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Assisted suicide bills being pushed at Westminster and Holyrood

November 2021 | by Evangelical Times

Lord Wallace has spoken out against the plans CREDIT: UK Parliament
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Campaigning politicians have introduced bills in the Scottish and Westminster Parliaments in a bid to legalise assisted suicide.

In London, Baroness Meacher’s assisted dying bill aims to legalise physician assisted suicide for patients with a terminal illness and six months or less to live.

In Edinburgh, Liberal Democrat MSP Liam McArthur aims to give terminally ill, mentally competent adults the legal right to an assisted death.

Meanwhile, the British Medical Association, which represents doctors in the UK, has shifted its position from being against assisted dying to being neutral.

A vote was taken at the BMA annual representative meeting in September, and the result was extremely close.

The motion to adopt a neutral stance was carried by 49 per cent of representatives, with 48 per cent against and 3 per cent abstaining.

Supporters of assisted suicide say it is a compassionate way to allow people to die with dignity, and there will be safeguards to stop any abuse.

But opponents say it introduces a culture of death and puts pressure on the vulnerable, and that safeguards always get watered down to widen the law even further.

In Scotland, Lord Wallace of Tankerness – the former Scottish Lib Dem leader and current moderator of the General Assembly of the Church of Scotland – spoke out against the plans.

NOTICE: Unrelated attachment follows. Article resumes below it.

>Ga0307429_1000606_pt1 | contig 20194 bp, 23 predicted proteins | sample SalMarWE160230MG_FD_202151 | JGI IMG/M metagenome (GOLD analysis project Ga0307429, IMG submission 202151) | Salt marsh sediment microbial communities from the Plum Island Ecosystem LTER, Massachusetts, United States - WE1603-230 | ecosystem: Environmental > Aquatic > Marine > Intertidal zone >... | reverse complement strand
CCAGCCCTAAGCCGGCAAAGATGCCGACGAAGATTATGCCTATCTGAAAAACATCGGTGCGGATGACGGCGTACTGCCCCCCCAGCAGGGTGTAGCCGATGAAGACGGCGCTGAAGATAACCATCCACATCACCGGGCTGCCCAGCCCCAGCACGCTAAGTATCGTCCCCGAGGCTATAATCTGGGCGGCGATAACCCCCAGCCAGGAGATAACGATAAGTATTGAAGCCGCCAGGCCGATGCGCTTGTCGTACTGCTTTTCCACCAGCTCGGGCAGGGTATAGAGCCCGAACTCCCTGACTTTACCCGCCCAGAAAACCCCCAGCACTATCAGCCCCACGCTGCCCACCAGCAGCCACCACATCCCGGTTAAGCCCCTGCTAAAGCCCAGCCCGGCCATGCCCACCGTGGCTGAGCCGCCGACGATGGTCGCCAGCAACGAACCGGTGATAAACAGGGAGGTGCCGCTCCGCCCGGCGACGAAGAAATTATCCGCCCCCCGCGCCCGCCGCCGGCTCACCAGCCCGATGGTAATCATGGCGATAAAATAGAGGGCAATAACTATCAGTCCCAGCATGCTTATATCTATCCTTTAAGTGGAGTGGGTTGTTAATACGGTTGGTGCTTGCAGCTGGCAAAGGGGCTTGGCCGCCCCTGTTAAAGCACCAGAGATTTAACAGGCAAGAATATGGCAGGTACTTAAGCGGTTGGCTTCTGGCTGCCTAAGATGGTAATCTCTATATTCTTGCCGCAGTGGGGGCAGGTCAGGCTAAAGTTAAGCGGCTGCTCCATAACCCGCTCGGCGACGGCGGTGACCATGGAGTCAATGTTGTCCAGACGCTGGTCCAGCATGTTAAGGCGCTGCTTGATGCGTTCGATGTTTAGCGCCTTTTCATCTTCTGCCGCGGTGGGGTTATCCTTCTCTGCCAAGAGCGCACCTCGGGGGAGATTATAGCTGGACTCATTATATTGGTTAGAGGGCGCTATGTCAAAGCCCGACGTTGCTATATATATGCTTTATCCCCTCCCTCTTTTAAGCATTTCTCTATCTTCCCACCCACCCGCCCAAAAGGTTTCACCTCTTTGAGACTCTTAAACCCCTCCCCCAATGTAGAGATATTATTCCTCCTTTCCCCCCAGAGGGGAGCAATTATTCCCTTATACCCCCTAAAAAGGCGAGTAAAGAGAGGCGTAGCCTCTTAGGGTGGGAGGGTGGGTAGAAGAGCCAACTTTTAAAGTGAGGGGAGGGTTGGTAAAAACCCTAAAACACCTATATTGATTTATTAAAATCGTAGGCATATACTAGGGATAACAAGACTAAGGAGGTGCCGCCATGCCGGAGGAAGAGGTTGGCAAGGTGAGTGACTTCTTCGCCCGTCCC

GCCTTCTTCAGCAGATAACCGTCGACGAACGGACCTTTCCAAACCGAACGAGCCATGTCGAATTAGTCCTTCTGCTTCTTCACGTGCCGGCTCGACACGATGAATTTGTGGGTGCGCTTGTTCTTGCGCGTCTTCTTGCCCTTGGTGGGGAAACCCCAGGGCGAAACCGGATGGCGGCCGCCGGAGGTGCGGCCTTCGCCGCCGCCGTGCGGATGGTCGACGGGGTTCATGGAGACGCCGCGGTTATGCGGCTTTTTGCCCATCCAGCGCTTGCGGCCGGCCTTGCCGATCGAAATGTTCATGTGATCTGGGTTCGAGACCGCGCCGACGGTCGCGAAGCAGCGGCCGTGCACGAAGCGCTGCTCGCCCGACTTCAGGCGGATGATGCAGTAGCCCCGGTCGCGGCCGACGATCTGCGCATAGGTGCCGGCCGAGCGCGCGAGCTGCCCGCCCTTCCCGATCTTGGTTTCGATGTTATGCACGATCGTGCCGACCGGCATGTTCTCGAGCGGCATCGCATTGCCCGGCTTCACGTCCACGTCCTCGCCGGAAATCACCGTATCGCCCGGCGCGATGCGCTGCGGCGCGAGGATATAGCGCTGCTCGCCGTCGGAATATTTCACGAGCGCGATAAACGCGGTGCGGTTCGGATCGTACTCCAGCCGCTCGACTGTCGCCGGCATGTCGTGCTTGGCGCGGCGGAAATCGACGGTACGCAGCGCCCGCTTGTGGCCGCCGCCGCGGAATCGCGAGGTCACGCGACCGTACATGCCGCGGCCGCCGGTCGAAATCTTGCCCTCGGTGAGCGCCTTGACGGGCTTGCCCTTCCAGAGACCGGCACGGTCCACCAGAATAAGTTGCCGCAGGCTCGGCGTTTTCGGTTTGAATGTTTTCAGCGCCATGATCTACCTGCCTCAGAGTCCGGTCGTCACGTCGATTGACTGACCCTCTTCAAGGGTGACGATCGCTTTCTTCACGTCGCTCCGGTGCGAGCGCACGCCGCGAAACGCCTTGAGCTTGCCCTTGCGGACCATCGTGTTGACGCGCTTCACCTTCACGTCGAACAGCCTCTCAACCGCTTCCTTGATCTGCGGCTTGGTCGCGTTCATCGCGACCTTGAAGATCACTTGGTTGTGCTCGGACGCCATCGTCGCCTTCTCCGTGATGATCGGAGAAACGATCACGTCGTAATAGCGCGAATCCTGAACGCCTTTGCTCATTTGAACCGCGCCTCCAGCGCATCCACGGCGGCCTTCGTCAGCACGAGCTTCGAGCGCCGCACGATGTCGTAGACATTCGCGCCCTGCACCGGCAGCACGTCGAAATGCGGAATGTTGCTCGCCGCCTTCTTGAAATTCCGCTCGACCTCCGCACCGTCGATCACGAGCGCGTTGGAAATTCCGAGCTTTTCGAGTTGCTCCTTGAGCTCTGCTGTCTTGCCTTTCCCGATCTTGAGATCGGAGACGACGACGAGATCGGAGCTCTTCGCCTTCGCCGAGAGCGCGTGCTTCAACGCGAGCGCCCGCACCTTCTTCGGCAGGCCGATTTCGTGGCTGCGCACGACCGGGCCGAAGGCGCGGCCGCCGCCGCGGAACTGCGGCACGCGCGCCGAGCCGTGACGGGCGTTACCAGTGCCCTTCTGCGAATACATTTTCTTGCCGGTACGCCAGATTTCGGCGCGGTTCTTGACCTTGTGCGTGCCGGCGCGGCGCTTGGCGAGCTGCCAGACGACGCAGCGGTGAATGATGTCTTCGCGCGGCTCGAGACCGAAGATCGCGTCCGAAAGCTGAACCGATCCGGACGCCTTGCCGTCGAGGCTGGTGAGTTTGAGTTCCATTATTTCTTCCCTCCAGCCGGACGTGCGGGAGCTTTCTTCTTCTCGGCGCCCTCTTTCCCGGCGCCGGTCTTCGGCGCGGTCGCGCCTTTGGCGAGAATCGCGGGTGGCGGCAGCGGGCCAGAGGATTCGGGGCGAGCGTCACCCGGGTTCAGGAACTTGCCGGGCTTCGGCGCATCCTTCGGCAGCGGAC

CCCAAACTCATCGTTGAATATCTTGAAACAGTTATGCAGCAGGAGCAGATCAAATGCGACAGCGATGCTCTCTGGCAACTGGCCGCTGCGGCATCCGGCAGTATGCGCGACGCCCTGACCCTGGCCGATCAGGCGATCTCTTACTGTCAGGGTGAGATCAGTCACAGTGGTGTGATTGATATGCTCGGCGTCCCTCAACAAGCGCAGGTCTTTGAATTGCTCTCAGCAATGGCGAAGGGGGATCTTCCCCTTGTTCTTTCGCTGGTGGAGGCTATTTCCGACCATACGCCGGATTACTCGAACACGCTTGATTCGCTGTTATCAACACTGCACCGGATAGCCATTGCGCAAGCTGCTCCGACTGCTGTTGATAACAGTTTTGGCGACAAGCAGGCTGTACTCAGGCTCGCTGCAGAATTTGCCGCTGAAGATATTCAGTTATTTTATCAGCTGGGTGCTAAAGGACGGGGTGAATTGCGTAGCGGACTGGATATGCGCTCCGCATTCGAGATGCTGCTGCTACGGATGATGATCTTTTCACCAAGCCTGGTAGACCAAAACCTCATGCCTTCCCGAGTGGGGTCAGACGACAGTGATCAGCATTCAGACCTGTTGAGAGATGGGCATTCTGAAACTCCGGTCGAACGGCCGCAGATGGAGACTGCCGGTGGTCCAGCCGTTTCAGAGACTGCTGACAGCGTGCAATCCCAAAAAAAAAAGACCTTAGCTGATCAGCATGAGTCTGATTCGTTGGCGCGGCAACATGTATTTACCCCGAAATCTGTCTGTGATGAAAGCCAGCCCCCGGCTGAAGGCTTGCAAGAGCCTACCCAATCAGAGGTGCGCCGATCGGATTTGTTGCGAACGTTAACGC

He said, ‘This would have profound effects on how society regards those in our communities who are vulnerable, not just the elderly and infirm but also those with disabilities and those who are unable to speak up to protect themselves.’

There have been two previous attempts to introduce similar legislation in the Scottish Parliament, which were both voted down.

South of the border, a group of palliative care doctors have said they will play no part in helping their patients to kill themselves if assisted suicide is legalised in England and Wales.

In a letter to The Daily Telegraph, the 21 medics also spoke out against the recent British Medical Association decision to go neutral on assisted suicide.

They said a change in the law ‘would fundamentally alter the dynamic in the patient-doctor relationship and destroy the trust’ that is so essential to their work.

They added, ‘Offering someone the option to die is akin to saying that we do not value their life, or feel that it may not be worth living.’

Baroness Finlay of Llandaff, a professor of palliative medicine at Cardiff University School of Medicine, has said it is a ‘myth that “assisted dying” is needed to avoid dying in pain’.

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